Abandoning Old Beliefs

We can never be 100% certain about anything, but sometimes the amount of uncertainty is so small that it is not worth considering. But, how do you get to that level of uncertainty, the level where we are confident about our knowledge?

In many cases, we can take our cues from science. By science, I do not mean what many people think when they hear the word “science.” I do not mean the body of facts accumulated by scientists over the centuries. I mean the method of science.

In his article, “Why Do Many Reasonable People Doubt Science?” Joel Achenbach writes,

In this bewildering world we have to decide what to believe and how to act on that. In principle that’s what science is for. “Science is not a body of facts,” says geophysicist Marcia McNutt, who once headed the U.S. Geological Survey and is now editor of Science, the prestigious journal. “Science is a method for deciding whether what we choose to believe has a basis in the laws of nature or not.” But that method doesn’t come naturally to most of us. And so we run into trouble, again and again.

Understanding the way the world works often requires that we abandon ideas that common sense may tell us is true, but are at odds with the laws of nature. This is extremely difficult to do. We all are prone to make up our minds, and then twist any new facts to fit what we already believe.

Even for scientists, the scientific method is a hard discipline. Like the rest of us, they’re vulnerable to what they call confirmation bias—the tendency to look for and see only evidence that confirms what they already believe.

To make matters worse, science often reveals things we once thought were true to be true no longer.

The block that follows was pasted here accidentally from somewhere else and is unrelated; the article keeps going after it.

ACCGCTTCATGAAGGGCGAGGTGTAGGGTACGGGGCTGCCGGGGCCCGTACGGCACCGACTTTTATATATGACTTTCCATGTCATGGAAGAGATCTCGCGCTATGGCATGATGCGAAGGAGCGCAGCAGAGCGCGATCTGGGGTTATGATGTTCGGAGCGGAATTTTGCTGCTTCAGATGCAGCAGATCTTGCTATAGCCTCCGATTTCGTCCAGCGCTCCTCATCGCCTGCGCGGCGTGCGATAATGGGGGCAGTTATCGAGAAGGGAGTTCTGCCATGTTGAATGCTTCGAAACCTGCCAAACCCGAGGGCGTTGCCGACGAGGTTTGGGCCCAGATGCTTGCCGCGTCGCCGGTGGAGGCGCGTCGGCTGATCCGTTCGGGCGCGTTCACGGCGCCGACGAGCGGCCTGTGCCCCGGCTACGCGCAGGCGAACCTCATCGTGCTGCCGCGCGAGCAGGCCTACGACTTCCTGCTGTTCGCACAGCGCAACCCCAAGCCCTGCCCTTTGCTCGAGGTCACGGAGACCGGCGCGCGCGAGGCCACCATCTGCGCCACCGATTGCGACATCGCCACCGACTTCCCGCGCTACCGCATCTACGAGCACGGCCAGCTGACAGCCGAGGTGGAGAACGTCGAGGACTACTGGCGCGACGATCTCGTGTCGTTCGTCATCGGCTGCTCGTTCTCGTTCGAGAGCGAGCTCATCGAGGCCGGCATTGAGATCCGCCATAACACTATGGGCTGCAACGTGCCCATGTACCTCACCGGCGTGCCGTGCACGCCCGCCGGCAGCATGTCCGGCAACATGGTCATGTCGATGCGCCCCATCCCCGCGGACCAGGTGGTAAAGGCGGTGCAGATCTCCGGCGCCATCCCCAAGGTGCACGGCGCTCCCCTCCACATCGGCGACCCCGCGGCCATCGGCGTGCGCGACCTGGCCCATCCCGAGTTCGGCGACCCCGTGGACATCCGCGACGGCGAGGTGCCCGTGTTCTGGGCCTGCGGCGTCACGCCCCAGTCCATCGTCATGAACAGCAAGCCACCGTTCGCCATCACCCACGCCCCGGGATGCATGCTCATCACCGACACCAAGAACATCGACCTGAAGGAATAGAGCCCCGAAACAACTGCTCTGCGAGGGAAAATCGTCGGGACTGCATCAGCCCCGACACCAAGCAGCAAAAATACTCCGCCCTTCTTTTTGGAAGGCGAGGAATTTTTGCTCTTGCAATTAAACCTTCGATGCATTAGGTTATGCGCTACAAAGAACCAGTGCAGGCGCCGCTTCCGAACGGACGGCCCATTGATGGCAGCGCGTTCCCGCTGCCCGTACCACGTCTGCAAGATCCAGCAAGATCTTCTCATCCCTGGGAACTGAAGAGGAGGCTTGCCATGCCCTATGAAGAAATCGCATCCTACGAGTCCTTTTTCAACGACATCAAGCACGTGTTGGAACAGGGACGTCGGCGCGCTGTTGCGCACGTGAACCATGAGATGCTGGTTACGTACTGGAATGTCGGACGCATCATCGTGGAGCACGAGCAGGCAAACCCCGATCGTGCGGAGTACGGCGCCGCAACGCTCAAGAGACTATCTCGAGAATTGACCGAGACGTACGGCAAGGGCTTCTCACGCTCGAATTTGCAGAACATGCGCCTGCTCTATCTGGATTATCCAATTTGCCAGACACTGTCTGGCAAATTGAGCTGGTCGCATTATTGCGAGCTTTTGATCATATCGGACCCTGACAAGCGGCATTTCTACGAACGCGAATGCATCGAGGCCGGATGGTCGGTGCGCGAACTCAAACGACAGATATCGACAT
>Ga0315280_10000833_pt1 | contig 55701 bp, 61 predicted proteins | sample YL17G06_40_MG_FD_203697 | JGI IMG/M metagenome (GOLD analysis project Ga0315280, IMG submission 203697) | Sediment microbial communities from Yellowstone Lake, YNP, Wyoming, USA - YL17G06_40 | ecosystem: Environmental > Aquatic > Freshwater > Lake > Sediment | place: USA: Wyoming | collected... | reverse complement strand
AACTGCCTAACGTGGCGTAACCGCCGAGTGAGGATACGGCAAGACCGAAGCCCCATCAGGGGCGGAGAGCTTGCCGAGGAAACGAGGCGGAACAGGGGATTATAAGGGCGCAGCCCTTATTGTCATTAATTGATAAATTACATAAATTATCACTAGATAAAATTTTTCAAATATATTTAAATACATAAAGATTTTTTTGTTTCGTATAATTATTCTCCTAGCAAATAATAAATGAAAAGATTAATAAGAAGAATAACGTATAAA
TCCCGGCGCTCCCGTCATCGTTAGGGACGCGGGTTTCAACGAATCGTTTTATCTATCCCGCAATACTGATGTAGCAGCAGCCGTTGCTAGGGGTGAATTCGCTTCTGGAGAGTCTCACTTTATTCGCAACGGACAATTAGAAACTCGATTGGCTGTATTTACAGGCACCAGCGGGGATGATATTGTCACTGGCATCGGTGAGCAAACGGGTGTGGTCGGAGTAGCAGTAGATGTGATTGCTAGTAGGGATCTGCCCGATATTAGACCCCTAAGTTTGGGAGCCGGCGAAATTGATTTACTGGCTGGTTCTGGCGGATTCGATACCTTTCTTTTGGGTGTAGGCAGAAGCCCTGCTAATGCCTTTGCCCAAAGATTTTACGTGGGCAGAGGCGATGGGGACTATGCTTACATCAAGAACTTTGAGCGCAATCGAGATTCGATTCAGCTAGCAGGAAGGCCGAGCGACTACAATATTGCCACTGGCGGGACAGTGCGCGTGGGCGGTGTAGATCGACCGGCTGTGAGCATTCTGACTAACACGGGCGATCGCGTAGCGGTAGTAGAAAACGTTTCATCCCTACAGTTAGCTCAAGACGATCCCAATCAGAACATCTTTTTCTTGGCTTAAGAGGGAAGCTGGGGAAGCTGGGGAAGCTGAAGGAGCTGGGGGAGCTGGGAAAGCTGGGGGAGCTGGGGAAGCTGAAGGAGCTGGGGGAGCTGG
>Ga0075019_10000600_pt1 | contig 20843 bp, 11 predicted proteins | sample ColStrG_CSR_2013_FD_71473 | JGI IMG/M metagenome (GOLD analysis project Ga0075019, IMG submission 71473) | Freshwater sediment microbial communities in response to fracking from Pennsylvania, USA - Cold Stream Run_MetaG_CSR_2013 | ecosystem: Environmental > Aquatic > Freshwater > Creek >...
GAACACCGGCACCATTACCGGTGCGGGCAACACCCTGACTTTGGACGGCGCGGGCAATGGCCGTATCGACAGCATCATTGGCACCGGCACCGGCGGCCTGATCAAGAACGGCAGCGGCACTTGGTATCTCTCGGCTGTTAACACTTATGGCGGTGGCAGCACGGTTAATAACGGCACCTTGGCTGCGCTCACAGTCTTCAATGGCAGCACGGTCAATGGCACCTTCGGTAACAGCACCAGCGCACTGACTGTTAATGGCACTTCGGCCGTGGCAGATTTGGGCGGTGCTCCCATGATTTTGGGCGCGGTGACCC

“Science will find the truth,” [Francis] Collins says. “It may get it wrong the first time and maybe the second time, but ultimately it will find the truth.” That provisional quality of science is another thing a lot of people have trouble with.

What does this mean for a non-scientist trying to change the world? Be willing to abandon old beliefs. Be willing to change your mind when you acquire new information or when humanity’s understanding of something changes.

Or you can even go so far as abandoning all of your old beliefs and acquiring new ones only through thoughtful consideration. It’s incredibly difficult to do, as it requires ego suspension as well as critical thinking. But until you can identify your own biases and flaws in the ways you think, you will never be able to see the world as it actually is.

Total Certainty

I had a teacher in high school who once tried to blow our minds by telling us we could never be 100% certain of anything. Many kids tried to confound him, by stating their certainty that the chair they were sitting in was really there, or that they knew that they were alive. Inevitably, the teacher was able to dismiss their absolute certainty by asking them how they knew, or telling them to prove it, or suggesting that perhaps it was all an illusion.

Then one kid raised his hand and said, “I am 100% certain that something exists.” Rather than asking the student to define existence, the teacher smiled and said, “But it could all be an illusion.” The student replied, “Then the illusion exists.”

The teacher was speechless. And then he changed the subject.

I am not a logician, and have no idea if the student’s argument had any merit. What I do know is that both teacher and student offered me a lesson.

The teacher taught me that we truly cannot be certain of anything. Our knowledge is always necessarily incomplete.

The student taught me that, at some point, that uncertainty is no longer worth considering.

When I talk about seeing the world as it really is, I mean it in this way. Seeing it as it is, to the best of our human abilities. There will always be uncertainty, but at some point we have to act.

Change the World

This is a blog for people who want to change the world.

If you want to change the world in a big way like ending world hunger, or in a small way like starting a new initiative at work, you need to know how the world works. You need to be able to see the world as it is.

I don’t advocate a specific type of change, be it political, religious, or otherwise. Instead, I will give you the tools to learn to see the world as it actually is, how it currently functions, so you can understand where the change needs to happen and how to effect your change.

I will help you learn to think, recognize your own biases (we all have them), and form a clear picture of your world.

If you want to change the world, join me.